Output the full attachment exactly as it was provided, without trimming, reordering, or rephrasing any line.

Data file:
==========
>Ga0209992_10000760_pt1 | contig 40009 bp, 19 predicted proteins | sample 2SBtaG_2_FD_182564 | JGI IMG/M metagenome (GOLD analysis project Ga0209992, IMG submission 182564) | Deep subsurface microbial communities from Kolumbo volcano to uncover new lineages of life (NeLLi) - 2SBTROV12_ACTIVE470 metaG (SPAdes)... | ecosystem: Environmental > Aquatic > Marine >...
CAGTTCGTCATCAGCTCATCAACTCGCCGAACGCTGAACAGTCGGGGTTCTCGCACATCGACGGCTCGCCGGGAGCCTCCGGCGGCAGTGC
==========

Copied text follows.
>Ga0209992_10000760_pt1 | contig 40009 bp, 19 predicted proteins | sample 2SBtaG_2_FD_182564 | JGI IMG/M metagenome (GOLD analysis project Ga0209992, IMG submission 182564) | Deep subsurface microbial communities from Kolumbo volcano to uncover new lineages of life (NeLLi) - 2SBTROV12_ACTIVE470 metaG (SPAdes)... | ecosystem: Environmental > Aquatic > Marine >...
CAGTTCGTCATCAGCTCATCAACTCGCCGAACGCTGAACAGTCGGGGTTCTCGCACATCGACGGCTCGCCGGGAGCCTCCGGCGGCAGTGC